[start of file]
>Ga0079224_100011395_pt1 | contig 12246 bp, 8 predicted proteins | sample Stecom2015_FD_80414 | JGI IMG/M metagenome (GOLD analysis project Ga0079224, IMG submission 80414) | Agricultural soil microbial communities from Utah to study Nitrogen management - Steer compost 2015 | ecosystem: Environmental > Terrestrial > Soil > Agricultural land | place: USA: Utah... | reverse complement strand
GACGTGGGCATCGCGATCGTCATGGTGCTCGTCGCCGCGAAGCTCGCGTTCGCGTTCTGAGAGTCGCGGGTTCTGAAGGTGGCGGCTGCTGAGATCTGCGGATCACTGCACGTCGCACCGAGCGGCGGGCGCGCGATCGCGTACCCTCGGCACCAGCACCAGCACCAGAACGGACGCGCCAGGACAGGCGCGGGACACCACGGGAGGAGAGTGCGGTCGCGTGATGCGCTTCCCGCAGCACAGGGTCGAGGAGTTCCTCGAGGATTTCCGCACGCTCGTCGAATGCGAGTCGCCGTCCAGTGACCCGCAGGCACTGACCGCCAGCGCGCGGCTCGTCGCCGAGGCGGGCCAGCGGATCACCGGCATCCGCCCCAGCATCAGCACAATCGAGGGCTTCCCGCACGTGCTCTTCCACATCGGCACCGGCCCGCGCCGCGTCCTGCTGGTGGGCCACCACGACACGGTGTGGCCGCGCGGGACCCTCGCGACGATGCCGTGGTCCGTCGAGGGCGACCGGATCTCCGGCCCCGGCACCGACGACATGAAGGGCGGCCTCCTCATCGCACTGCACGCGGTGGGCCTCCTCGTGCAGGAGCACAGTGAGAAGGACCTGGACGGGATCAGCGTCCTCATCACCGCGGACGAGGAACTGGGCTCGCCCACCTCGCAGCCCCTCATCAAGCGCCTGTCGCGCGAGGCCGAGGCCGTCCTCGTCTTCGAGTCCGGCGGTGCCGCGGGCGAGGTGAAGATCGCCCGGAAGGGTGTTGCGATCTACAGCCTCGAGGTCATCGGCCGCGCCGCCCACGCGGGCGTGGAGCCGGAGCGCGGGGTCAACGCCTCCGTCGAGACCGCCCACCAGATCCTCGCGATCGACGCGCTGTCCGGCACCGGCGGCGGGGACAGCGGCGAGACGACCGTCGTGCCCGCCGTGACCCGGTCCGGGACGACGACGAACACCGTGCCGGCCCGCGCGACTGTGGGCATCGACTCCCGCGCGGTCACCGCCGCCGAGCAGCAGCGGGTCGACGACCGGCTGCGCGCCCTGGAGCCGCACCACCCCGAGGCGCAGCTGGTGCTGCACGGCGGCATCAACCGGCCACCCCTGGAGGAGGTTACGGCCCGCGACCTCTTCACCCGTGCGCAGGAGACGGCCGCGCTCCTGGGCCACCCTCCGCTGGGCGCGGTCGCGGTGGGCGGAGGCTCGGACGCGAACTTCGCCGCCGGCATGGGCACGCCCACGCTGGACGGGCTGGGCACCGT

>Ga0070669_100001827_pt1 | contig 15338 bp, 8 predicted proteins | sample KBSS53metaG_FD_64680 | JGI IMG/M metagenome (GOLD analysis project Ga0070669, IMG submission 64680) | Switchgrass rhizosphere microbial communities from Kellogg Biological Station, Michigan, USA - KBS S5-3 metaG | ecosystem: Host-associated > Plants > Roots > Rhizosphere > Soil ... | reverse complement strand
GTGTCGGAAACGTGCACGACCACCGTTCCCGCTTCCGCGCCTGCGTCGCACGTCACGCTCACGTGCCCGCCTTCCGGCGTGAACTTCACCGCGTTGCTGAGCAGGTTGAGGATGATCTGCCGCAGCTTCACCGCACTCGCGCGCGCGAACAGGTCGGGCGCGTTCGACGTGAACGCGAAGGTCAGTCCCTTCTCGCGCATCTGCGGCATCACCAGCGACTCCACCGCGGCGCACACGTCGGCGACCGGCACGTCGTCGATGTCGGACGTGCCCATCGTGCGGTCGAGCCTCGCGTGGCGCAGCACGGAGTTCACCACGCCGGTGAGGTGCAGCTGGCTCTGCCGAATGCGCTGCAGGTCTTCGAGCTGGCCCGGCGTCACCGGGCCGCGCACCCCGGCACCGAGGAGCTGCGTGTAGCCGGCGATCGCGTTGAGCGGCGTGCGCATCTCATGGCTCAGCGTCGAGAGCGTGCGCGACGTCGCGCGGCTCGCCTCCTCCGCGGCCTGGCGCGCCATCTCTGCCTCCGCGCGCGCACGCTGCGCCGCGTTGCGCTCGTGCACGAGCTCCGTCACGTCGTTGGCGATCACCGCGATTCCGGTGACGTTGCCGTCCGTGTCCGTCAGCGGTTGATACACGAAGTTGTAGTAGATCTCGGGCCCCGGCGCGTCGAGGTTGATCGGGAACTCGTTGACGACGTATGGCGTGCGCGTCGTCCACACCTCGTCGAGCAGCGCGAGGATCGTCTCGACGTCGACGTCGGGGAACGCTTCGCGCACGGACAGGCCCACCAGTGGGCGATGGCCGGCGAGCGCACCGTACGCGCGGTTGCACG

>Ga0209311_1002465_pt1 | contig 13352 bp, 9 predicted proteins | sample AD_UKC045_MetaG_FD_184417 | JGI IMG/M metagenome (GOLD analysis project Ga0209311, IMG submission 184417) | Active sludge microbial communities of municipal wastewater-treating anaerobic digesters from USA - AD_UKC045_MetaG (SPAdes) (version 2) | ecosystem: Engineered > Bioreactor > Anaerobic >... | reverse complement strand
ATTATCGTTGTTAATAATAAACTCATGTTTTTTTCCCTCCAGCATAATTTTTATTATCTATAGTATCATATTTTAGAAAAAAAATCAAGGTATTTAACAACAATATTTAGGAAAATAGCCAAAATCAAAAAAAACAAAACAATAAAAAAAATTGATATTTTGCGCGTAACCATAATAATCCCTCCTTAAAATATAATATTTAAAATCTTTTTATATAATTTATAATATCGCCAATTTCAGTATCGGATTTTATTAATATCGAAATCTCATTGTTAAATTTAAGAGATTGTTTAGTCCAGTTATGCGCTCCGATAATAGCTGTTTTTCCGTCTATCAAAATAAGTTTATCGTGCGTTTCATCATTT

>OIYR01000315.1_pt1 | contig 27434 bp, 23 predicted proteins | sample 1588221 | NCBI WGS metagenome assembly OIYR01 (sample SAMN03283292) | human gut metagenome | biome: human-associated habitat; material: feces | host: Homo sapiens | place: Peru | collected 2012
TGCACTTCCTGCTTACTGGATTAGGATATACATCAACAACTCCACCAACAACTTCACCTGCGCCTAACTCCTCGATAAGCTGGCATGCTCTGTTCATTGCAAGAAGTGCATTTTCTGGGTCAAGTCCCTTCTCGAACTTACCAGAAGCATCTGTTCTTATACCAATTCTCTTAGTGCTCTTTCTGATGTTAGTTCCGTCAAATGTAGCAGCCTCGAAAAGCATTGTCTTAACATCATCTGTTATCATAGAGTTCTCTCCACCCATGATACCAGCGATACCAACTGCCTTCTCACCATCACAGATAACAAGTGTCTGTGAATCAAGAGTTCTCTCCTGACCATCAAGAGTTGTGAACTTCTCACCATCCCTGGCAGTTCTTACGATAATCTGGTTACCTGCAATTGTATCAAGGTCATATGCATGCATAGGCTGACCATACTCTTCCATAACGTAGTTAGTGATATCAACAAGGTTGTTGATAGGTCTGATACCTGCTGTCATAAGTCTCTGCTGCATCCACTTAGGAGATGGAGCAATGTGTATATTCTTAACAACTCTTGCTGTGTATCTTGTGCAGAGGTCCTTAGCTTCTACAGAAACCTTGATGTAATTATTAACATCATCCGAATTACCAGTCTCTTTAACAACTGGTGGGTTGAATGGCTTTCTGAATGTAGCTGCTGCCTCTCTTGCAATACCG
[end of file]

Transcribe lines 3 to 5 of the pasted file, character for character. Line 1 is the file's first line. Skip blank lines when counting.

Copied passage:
>Ga0070669_100001827_pt1 | contig 15338 bp, 8 predicted proteins | sample KBSS53metaG_FD_64680 | JGI IMG/M metagenome (GOLD analysis project Ga0070669, IMG submission 64680) | Switchgrass rhizosphere microbial communities from Kellogg Biological Station, Michigan, USA - KBS S5-3 metaG | ecosystem: Host-associated > Plants > Roots > Rhizosphere > Soil ... | reverse complement strand
GTGTCGGAAACGTGCACGACCACCGTTCCCGCTTCCGCGCCTGCGTCGCACGTCACGCTCACGTGCCCGCCTTCCGGCGTGAACTTCACCGCGTTGCTGAGCAGGTTGAGGATGATCTGCCGCAGCTTCACCGCACTCGCGCGCGCGAACAGGTCGGGCGCGTTCGACGTGAACGCGAAGGTCAGTCCCTTCTCGCGCATCTGCGGCATCACCAGCGACTCCACCGCGGCGCACACGTCGGCGACCGGCACGTCGTCGATGTCGGACGTGCCCATCGTGCGGTCGAGCCTCGCGTGGCGCAGCACGGAGTTCACCACGCCGGTGAGGTGCAGCTGGCTCTGCCGAATGCGCTGCAGGTCTTCGAGCTGGCCCGGCGTCACCGGGCCGCGCACCCCGGCACCGAGGAGCTGCGTGTAGCCGGCGATCGCGTTGAGCGGCGTGCGCATCTCATGGCTCAGCGTCGAGAGCGTGCGCGACGTCGCGCGGCTCGCCTCCTCCGCGGCCTGGCGCGCCATCTCTGCCTCCGCGCGCGCACGCTGCGCCGCGTTGCGCTCGTGCACGAGCTCCGTCACGTCGTTGGCGATCACCGCGATTCCGGTGACGTTGCCGTCCGTGTCCGTCAGCGGTTGATACACGAAGTTGTAGTAGATCTCGGGCCCCGGCGCGTCGAGGTTGATCGGGAACTCGTTGACGACGTATGGCGTGCGCGTCGTCCACACCTCGTCGAGCAGCGCGAGGATCGTCTCGACGTCGACGTCGGGGAACGCTTCGCGCACGGACAGGCCCACCAGTGGGCGATGGCCGGCGAGCGCACCGTACGCGCGGTTGCACG

>Ga0209311_1002465_pt1 | contig 13352 bp, 9 predicted proteins | sample AD_UKC045_MetaG_FD_184417 | JGI IMG/M metagenome (GOLD analysis project Ga0209311, IMG submission 184417) | Active sludge microbial communities of municipal wastewater-treating anaerobic digesters from USA - AD_UKC045_MetaG (SPAdes) (version 2) | ecosystem: Engineered > Bioreactor > Anaerobic >... | reverse complement strand